Old age is the last evolutionary stage in people’s lives, and extends from the age of 65 until we die. According to the National Institute of Statistics, the average life expectancy in 2019 was 80.9 years for men and 86.2 years for women.
In general, cognitive processes decline with age, without reaching levels of severe deterioration as occurs in dementias. This is due to changes in the central nervous system (hereinafter, CNS), which are progressive and begin at birth (Vallejo Ruiloba, 2011). These gradual changes at the brain level are difficult to predict, since there are large interindividual differences and a multitude of variables that exert their effect on the overall cognitive status. For example, according to survival studies (Finch & Tanazi, 1997) there is the influence of three environmental variables (socio-educational level, profession and daily stimulation) on the cognitive functioning of the elderly. Specifically, how differences in these variables require technical adaptation in psychodramatic intervention.
Both sources of influence, genetics and environment, mediate cognitive reserve, which is a protection against brain pathogens, thus hindering the onset of symptoms. Therefore, it is a decisive variable when it comes to suffering from some type of dementia, but not independent, because it depends on genetic and environmental factors.
What are the main impairments?
The most significant impairments that occur in normal aging are: short-term memory; learning potential; attention (visuo-motor speed and working memory); abstract thinking; executive functions; language (comprehensive and expressive).
However, this evolutionary profile of impaired capacities is not universal. There are a number of variables that modulate cognitive functioning and the development of cognitive reserve: socio-educational level, profession and daily stimulation received.
In relation to educational level, studies show that more schooling during life is associated with lower cognitive deficits in old age. The stimulation provided by education favors the connectivity and growth of different neural circuits (González et al., 2013).
On the other hand, the profession exercised in adulthood is also a factor to be taken into account. Professions requiring mathematical, reasoning and language skills are associated with greater maintenance of cognitive processes. On the other hand, people with manual professions have a greater probability of presenting greater deterioration in the above processes.
With respect to the third variable, daily stimulation received, its effect has been related to a better general cognitive status. This happens both in stimulating phases of adulthood and old age (Labra Pérez & Menor, 2014). Daily stimulation has an enhancing effect on cognitive function, as it favors the development of new neural pathways.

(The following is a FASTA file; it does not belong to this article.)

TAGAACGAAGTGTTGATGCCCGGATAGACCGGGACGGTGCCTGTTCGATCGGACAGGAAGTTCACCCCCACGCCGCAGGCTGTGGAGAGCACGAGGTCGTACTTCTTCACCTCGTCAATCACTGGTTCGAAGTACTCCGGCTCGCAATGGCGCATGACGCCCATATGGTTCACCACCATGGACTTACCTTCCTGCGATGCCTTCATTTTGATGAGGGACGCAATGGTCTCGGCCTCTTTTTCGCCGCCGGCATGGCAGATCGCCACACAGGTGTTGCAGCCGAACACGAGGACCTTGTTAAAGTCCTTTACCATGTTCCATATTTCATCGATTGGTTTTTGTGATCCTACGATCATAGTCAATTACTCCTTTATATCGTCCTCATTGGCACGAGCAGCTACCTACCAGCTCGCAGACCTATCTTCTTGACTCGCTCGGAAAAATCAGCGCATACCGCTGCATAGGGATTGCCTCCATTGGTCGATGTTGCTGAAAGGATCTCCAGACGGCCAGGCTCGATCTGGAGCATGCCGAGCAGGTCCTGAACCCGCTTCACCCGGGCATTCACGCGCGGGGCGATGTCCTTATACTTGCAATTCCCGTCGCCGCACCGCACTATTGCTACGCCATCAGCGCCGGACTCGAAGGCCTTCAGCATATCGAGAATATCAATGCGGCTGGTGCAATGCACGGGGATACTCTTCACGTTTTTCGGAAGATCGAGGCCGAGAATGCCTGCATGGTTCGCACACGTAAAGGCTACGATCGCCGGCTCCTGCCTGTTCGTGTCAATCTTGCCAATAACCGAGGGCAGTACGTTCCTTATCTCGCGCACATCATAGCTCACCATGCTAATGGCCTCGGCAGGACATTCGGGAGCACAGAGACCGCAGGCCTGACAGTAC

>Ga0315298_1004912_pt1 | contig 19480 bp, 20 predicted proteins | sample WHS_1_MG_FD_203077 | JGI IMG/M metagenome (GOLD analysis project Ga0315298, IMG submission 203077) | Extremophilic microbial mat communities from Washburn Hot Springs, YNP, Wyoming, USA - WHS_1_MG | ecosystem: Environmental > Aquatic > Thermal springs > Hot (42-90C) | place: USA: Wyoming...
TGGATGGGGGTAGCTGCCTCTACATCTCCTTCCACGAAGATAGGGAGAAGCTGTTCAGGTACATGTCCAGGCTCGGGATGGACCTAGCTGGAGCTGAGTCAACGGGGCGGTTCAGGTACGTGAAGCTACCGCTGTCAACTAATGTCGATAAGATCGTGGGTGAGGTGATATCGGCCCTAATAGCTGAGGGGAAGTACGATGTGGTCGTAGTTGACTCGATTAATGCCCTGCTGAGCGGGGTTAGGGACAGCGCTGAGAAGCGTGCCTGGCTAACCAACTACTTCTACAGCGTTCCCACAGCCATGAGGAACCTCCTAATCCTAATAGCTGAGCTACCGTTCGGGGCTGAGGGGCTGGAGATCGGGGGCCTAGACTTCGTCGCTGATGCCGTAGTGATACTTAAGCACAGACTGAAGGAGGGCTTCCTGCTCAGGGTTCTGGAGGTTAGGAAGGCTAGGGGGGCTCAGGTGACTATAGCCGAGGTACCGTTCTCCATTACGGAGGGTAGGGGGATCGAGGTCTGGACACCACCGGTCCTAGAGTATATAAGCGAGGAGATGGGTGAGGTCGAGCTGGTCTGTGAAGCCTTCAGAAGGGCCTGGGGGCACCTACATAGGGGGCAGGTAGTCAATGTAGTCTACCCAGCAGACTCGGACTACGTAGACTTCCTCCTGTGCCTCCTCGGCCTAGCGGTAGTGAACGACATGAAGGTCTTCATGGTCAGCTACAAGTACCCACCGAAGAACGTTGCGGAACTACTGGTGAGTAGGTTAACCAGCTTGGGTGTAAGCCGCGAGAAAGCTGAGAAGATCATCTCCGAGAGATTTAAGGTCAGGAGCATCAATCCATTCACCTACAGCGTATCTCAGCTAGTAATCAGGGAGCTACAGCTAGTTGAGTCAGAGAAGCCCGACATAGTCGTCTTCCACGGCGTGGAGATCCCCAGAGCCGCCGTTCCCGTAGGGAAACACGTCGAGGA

How is the therapeutic process carried out?
During the dramatizations, the patient is exposed to a multitude of stimuli (interventions of the auxiliary self, intermediary objects – intra-intermediary, music…) which are not random, but are born from the therapeutic hypotheses of the director.
The general objective that follows the stimulating presentation is the catharsis of integration on the part of the patient. This is the process by which the patient achieves a double awareness: on stage, experientially and emotionally; and in the audience, integrating what is experienced through language and intellectually. By relating to them through the body, and following a sub-symbolic processing, subcortical circuits are stimulated, both emotional, perceptual and memory-learning. When the therapeutic hypothesis is correct, the activation of these circuits corresponds to the stimulation of mnemic imprints (physiological registers containing information about experiences and emotions associated with them). At first, it facilitates the emotional expression that was felt during the first time, paving the way for, in stages after the therapeutic process, associating them with new emotional responses (through creativity and spontaneity).
For the catharsis of integration to be fully realized, the passage of this experience to cortical areas is necessary. For this reason, a verbal feedback stage is necessary for the person to integrate the experience.
In this sense, people with cortical TNC have singularities in all these physiological processes (perception, emotion and learning-memory), which lead the psychologist to make adaptations in the psychodramatic psychotherapeutic process. In these cases, the pathogens are in cortical areas, affecting the conscious part of all the processes mentioned above. They perceive, remember, learn and feel; although they cannot do so explicitly through language or other forms involving cortical activation. This must be taken into account if we want to carry out an effective therapeutic process.
The implementation of techniques should have the purpose of stimulating subcortical, implicit and subsymbolic processes, which are those that are not sustained in damaged areas. That is, body and emotion. Moreover, this “change of point of view” must be followed in the evaluation of its effectiveness, because it is not possible to observe changes attending to processes such as language, and explicit learning.
For this reason, from a psychodramatic perspective, there is a therapeutic benefit in patients with cortical dementia. Although the emotional work in the scenario does not end with the conscious and cortical integration, there is a complementation at the emotional and subcortical level that allows bringing the emotions to term, and facilitating the emotional stability of the patient, reducing episodes of agitation and wandering, for example. However, these changes are more momentary due to the lack of cortical integration.